Every Windows version used to show signs of familiarity. The OS layout worked very similarly across different Windows iterations, which allowed users to upgrade without much confusion. That was until Windows 8 came around.
We are moving into a new era in computing; one where mobility and touch capabilities are essential. Windows 8 was all about moving forward and Microsoft was set on its ways despite consumer complaints.
With all that in mind, it was a bit confusing to see what happened during the Windows 10 announcement. The old was cool again. Features that were taken away on Windows 8 have returned and suddenly non-touchscreen users have a friendly interface again (learn more about Windows 10 in our FAQ post).
What’s going on here?
Windows 8: the good and the bad
Windows 8 was Microsoft big innovation in the touchscreen era. It was meant to pave the way into the future of mobile computing. Offering an intuitive and visually stunning experience, it was a dream come true for tablet and All-in-One users.
The consumer was to benefit great from this fun Metro UI. It was modern, hip and entertaining. That is great, and we must say it really worked very well, but it turns out it was not the best choice for everyone.
Those who did not have a touchscreen ended up with a wonky operating system that simply didn’t cater to them. Clicking on huge buttons, scrolling sideways and dragging the screen with a mouse simply wasn’t feasible. You could switch to Desktop mode, but the experience simply wasn’t the same anymore.
Enterprise users also wanted familiarity and hated that the Start button was gone. And if you wanted to benefit from a multiple-screen setup, your experience was less than optimal.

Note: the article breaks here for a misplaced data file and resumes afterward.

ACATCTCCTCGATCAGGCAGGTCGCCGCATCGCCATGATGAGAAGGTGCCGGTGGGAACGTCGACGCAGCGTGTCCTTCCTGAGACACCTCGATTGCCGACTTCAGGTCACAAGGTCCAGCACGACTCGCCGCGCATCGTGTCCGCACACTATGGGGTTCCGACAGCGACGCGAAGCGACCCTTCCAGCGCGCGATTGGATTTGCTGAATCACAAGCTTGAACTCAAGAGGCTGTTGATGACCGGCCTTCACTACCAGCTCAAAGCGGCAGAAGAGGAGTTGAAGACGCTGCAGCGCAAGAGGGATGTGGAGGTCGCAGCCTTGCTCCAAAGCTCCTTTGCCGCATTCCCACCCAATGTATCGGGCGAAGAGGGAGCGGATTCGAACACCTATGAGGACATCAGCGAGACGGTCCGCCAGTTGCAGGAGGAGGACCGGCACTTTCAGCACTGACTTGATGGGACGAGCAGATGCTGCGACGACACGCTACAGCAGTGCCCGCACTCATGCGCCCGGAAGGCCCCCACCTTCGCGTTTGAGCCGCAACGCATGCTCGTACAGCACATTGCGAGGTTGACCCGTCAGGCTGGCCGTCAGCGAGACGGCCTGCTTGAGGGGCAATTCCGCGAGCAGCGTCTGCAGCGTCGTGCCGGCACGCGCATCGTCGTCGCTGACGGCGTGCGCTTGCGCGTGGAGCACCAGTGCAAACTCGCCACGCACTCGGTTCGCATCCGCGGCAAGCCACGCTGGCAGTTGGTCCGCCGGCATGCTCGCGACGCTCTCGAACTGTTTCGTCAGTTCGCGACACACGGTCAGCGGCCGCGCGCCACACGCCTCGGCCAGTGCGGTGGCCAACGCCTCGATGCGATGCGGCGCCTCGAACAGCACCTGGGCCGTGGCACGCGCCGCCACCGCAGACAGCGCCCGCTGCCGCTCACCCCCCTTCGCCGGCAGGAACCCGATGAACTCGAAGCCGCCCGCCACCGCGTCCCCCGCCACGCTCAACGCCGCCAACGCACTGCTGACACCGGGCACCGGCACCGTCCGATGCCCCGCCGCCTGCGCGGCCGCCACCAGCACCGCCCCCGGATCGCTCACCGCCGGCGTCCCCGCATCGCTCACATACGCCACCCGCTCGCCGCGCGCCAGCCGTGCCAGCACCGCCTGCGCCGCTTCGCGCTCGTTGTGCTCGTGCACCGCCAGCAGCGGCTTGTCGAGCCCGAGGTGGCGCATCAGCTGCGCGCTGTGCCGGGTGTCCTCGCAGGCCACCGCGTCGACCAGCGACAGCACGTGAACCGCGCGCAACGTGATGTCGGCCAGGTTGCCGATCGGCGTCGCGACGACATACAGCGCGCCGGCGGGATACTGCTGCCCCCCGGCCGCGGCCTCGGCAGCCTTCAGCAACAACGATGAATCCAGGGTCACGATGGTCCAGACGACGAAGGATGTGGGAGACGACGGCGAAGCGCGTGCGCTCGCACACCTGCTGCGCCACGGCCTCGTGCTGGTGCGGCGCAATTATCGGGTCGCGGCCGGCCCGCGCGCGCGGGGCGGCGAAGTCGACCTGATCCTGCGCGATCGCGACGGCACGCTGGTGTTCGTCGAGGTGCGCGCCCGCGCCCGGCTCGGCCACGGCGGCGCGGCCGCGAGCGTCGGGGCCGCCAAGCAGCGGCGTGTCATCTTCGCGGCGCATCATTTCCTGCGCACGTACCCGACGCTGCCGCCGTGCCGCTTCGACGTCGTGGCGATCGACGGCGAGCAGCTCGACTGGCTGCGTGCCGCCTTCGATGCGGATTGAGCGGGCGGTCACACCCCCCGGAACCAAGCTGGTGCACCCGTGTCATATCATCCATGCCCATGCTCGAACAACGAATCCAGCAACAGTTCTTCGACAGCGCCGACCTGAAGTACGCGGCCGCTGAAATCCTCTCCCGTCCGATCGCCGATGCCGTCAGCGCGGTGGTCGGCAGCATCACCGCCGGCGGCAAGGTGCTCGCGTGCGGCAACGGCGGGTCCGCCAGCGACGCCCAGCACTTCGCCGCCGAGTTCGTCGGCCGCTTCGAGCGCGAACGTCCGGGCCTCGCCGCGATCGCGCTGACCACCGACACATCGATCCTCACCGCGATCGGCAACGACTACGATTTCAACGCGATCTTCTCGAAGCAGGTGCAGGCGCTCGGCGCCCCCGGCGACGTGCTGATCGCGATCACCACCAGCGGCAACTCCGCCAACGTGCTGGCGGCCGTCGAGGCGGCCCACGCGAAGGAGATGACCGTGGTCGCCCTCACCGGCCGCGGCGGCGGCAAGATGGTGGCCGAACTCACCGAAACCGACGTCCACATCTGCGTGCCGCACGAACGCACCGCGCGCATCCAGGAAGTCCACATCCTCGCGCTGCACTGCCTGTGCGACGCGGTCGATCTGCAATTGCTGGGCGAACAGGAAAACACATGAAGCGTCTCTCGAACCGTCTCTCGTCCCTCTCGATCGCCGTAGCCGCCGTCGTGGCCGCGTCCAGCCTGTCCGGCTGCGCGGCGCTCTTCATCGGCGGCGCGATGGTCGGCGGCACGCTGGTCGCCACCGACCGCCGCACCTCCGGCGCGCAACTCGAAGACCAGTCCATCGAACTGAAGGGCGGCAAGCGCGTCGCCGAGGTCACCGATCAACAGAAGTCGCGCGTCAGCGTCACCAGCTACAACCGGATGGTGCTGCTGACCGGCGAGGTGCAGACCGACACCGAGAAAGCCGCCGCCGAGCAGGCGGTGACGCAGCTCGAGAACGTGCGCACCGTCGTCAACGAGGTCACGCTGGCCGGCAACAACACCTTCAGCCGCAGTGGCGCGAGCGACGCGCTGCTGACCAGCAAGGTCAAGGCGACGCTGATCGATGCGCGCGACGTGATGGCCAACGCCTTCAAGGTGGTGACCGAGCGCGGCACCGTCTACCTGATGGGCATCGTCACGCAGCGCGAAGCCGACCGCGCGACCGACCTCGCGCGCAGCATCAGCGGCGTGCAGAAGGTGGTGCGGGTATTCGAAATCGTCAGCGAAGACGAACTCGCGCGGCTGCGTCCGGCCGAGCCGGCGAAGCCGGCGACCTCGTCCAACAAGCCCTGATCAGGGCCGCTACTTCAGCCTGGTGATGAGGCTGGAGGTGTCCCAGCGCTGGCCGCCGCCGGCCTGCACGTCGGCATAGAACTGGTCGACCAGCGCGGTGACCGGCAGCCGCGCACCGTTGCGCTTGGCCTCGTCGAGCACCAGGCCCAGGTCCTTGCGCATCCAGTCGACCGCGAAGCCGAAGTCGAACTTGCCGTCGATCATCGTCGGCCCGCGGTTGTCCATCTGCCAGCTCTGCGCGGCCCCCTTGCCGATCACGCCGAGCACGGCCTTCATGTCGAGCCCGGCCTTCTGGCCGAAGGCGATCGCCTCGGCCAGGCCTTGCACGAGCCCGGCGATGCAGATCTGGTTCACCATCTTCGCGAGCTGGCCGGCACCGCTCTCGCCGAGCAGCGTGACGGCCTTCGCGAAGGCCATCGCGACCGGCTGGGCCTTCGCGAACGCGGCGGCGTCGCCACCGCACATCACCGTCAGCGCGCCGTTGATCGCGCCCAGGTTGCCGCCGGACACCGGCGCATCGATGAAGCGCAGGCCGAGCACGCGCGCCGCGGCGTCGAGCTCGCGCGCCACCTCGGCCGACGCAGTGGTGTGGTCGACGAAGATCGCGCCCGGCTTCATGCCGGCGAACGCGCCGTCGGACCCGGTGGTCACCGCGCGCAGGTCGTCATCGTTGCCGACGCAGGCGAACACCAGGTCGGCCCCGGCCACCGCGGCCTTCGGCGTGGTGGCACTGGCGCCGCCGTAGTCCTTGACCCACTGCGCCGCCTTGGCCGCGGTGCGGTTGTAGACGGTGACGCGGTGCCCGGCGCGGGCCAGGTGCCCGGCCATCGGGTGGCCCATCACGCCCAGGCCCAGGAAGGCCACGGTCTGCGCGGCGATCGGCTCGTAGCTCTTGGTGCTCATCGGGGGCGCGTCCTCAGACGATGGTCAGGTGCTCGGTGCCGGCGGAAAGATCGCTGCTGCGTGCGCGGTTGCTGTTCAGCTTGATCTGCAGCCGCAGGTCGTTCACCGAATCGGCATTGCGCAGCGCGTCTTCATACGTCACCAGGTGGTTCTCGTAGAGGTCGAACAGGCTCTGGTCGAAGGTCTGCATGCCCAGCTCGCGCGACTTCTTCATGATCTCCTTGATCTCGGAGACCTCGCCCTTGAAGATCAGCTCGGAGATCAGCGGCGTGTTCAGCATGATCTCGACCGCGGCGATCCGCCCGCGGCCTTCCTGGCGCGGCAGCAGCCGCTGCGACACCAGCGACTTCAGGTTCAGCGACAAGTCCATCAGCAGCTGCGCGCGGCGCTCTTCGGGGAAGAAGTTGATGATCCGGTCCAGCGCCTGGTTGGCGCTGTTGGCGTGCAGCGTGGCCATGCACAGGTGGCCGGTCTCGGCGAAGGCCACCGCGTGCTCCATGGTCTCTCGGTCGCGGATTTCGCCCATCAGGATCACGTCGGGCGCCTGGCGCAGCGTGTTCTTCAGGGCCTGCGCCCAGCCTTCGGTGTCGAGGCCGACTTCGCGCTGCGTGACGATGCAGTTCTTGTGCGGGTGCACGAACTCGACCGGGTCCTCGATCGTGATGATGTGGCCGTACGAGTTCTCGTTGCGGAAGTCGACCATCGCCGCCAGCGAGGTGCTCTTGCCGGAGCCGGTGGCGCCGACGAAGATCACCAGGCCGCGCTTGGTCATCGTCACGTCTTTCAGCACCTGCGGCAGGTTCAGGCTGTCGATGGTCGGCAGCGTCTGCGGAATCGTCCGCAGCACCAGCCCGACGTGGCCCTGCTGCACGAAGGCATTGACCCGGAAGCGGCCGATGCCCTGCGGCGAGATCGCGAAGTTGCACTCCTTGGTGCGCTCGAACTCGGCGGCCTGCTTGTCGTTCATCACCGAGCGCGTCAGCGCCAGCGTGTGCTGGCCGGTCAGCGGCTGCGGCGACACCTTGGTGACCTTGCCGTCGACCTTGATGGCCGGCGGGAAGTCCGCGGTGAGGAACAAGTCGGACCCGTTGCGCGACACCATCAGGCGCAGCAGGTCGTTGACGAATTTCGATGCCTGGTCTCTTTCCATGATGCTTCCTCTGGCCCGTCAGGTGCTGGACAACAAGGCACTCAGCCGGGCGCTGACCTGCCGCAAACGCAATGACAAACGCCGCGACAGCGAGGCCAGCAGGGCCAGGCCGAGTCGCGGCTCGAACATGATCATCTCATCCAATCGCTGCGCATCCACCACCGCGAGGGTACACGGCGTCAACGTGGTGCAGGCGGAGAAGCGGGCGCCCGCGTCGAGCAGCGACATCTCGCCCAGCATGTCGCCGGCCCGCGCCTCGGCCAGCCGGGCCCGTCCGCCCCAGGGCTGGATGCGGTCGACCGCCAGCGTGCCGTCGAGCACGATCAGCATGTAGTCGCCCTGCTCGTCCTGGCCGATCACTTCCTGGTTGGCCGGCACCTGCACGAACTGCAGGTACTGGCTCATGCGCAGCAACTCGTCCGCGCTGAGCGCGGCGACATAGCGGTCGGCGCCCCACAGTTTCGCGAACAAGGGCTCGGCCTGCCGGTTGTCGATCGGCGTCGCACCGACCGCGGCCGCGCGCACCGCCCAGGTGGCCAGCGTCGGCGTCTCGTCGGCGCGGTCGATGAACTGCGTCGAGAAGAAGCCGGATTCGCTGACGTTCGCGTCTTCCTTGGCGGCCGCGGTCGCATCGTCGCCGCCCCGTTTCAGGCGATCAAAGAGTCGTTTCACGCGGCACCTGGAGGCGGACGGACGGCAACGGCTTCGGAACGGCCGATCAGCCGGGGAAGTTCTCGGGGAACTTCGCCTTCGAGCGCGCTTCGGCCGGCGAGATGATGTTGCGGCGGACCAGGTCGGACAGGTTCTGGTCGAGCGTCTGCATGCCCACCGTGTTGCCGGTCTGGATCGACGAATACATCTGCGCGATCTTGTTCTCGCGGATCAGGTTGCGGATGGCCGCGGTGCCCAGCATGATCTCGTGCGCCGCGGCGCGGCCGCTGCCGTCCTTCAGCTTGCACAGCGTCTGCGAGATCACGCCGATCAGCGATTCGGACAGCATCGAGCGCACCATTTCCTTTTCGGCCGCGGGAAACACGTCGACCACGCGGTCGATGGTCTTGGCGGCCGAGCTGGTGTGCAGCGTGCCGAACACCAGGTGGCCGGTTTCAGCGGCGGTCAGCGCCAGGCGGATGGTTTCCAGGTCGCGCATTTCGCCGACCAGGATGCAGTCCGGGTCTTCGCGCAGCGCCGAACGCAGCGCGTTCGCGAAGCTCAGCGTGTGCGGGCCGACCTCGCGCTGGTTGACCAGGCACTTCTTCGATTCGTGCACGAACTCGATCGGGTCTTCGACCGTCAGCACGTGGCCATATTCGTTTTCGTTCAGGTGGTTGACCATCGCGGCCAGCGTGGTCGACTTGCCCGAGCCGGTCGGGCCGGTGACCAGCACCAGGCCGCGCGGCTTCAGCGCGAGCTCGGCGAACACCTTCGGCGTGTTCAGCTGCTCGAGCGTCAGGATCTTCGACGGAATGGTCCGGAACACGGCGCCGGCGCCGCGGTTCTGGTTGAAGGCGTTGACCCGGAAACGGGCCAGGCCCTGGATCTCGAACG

Windows 10: the savior
Windows 10 continues to improve and we haven’t seen much of it yet, but what we have seen looks promising. Windows 10 is meant to merge all screen sizes and put them under a single code base.
It will work on your smallest devices, as well as your largest monitors or TVs. This can only be accomplished by separating UI designs, which is something Windows 8 really needed.
Those without touchscreens will find a familiar Windows 7-like experience with some design cues imported from Windows 8. And it’s optimized to work great with touch devices, as well.
Meanwhile, the UI will be changed for smartphones, tablets or any smaller devices, showing something much more similar to the Metro UI. The UI, as well as apps, will be able to adapt to your devices in a much smarter way.
By the way, the Start button is back, something Microsoft really wanted to emphasize. But this time it’s improved and even has some live tiled within the menu.
Is Windows 10 a healthy step back or an outdated OS?
…I believe it’s neither. Sometimes you have to move back in order to move forward, and I believe that is what Microsoft is doing with Windows 10. Some say Microsoft is reverting back to its old ways and not helping innovation with Windows 10, but that is simply not the case.
Let’s start by saying Windows 8 was great for the general consumer, but it was not the optimal experience for the masses. Not to mention, those who carry smaller Windows 10 touchscreen devices will continue benefiting from the innovations Windows 8 offered.
Windows 10 is now designed as a more versatile and flexible OS that caters to a broader variety of devices users. I say that is definitely an improvement. As for the Start button? You can’t deny you missed it at least a little!
What do you think? Should Microsoft have stuck to its Windows 8 guns or did they make a good move with Windows 10?